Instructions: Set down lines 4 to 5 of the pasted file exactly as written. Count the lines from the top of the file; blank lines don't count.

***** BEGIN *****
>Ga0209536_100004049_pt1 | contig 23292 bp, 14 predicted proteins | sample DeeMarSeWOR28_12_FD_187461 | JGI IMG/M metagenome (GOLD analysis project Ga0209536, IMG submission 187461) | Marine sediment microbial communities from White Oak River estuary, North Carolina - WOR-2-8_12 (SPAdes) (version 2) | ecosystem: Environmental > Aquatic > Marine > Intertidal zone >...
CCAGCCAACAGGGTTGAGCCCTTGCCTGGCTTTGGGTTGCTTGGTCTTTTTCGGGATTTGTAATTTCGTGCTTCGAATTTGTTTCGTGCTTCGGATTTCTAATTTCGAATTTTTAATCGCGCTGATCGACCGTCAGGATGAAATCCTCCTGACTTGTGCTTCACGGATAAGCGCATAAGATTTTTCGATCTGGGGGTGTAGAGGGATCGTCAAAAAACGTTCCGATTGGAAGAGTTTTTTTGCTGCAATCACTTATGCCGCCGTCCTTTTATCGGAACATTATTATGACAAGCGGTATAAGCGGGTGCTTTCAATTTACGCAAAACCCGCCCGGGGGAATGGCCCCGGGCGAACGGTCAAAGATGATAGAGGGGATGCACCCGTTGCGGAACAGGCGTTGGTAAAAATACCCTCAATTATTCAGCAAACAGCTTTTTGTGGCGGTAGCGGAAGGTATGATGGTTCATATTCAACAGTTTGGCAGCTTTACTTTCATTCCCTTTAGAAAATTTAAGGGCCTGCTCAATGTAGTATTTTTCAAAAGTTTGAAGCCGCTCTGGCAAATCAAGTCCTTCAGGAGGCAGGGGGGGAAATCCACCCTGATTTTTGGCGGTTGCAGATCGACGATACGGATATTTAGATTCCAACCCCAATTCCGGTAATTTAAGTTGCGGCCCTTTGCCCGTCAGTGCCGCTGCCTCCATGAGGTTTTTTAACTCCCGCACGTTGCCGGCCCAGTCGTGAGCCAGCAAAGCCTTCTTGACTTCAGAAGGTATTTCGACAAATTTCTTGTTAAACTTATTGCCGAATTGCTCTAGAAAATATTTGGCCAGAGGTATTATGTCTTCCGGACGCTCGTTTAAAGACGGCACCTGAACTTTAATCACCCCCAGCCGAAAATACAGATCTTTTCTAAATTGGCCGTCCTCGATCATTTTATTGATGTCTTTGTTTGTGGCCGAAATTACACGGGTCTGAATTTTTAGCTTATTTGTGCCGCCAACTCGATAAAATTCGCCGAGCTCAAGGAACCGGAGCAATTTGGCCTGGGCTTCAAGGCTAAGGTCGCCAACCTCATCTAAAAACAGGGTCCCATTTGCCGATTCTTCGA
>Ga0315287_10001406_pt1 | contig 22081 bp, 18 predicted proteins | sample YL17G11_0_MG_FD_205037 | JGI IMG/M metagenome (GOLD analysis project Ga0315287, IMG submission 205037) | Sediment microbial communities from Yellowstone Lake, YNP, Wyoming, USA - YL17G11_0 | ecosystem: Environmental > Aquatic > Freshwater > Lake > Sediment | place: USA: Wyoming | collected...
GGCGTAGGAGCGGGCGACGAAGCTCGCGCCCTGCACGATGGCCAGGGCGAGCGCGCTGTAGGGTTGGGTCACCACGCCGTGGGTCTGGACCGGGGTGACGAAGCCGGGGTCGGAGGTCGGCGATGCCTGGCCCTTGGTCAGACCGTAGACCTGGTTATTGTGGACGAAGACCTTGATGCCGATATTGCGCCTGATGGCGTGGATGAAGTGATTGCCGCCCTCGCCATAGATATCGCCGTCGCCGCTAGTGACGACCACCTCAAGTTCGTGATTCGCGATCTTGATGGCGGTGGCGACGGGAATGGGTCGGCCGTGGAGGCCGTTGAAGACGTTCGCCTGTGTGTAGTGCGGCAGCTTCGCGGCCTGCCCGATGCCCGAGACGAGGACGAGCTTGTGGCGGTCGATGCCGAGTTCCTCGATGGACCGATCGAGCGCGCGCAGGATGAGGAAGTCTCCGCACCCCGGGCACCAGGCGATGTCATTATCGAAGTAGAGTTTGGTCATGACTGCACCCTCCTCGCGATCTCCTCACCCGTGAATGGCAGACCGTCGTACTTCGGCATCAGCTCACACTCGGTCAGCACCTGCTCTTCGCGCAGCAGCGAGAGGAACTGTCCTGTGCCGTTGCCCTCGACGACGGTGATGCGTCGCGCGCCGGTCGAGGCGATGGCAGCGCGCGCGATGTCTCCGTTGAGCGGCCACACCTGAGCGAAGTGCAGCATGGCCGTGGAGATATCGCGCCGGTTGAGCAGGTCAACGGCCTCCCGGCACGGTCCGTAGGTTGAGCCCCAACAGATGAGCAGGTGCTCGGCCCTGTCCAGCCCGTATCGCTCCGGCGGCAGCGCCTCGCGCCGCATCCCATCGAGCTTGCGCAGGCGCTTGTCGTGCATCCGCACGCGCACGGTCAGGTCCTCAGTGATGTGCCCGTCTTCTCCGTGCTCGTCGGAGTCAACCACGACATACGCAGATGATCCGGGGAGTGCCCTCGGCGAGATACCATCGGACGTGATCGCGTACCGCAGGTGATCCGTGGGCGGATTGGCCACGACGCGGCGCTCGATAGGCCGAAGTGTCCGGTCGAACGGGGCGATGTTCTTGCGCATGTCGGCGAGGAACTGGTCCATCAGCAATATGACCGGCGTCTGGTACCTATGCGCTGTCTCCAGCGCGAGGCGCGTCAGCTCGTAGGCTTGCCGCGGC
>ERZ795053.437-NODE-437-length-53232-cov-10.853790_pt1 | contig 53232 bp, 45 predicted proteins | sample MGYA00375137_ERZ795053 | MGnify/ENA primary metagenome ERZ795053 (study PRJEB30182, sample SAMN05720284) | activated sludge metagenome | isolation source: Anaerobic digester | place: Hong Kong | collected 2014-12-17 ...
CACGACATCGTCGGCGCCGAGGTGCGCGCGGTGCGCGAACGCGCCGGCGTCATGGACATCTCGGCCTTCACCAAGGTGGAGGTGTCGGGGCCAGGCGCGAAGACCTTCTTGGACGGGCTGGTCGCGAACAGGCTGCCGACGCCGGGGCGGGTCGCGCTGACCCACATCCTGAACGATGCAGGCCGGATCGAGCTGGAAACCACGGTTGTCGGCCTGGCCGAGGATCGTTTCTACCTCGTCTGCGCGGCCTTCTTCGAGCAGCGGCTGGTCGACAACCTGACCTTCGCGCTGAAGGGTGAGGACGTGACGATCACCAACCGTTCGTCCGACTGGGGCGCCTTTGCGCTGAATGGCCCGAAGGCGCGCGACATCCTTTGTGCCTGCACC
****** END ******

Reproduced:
GGCGTAGGAGCGGGCGACGAAGCTCGCGCCCTGCACGATGGCCAGGGCGAGCGCGCTGTAGGGTTGGGTCACCACGCCGTGGGTCTGGACCGGGGTGACGAAGCCGGGGTCGGAGGTCGGCGATGCCTGGCCCTTGGTCAGACCGTAGACCTGGTTATTGTGGACGAAGACCTTGATGCCGATATTGCGCCTGATGGCGTGGATGAAGTGATTGCCGCCCTCGCCATAGATATCGCCGTCGCCGCTAGTGACGACCACCTCAAGTTCGTGATTCGCGATCTTGATGGCGGTGGCGACGGGAATGGGTCGGCCGTGGAGGCCGTTGAAGACGTTCGCCTGTGTGTAGTGCGGCAGCTTCGCGGCCTGCCCGATGCCCGAGACGAGGACGAGCTTGTGGCGGTCGATGCCGAGTTCCTCGATGGACCGATCGAGCGCGCGCAGGATGAGGAAGTCTCCGCACCCCGGGCACCAGGCGATGTCATTATCGAAGTAGAGTTTGGTCATGACTGCACCCTCCTCGCGATCTCCTCACCCGTGAATGGCAGACCGTCGTACTTCGGCATCAGCTCACACTCGGTCAGCACCTGCTCTTCGCGCAGCAGCGAGAGGAACTGTCCTGTGCCGTTGCCCTCGACGACGGTGATGCGTCGCGCGCCGGTCGAGGCGATGGCAGCGCGCGCGATGTCTCCGTTGAGCGGCCACACCTGAGCGAAGTGCAGCATGGCCGTGGAGATATCGCGCCGGTTGAGCAGGTCAACGGCCTCCCGGCACGGTCCGTAGGTTGAGCCCCAACAGATGAGCAGGTGCTCGGCCCTGTCCAGCCCGTATCGCTCCGGCGGCAGCGCCTCGCGCCGCATCCCATCGAGCTTGCGCAGGCGCTTGTCGTGCATCCGCACGCGCACGGTCAGGTCCTCAGTGATGTGCCCGTCTTCTCCGTGCTCGTCGGAGTCAACCACGACATACGCAGATGATCCGGGGAGTGCCCTCGGCGAGATACCATCGGACGTGATCGCGTACCGCAGGTGATCCGTGGGCGGATTGGCCACGACGCGGCGCTCGATAGGCCGAAGTGTCCGGTCGAACGGGGCGATGTTCTTGCGCATGTCGGCGAGGAACTGGTCCATCAGCAATATGACCGGCGTCTGGTACCTATGCGCTGTCTCCAGCGCGAGGCGCGTCAGCTCGTAGGCTTGCCGCGGC
>ERZ795053.437-NODE-437-length-53232-cov-10.853790_pt1 | contig 53232 bp, 45 predicted proteins | sample MGYA00375137_ERZ795053 | MGnify/ENA primary metagenome ERZ795053 (study PRJEB30182, sample SAMN05720284) | activated sludge metagenome | isolation source: Anaerobic digester | place: Hong Kong | collected 2014-12-17 ...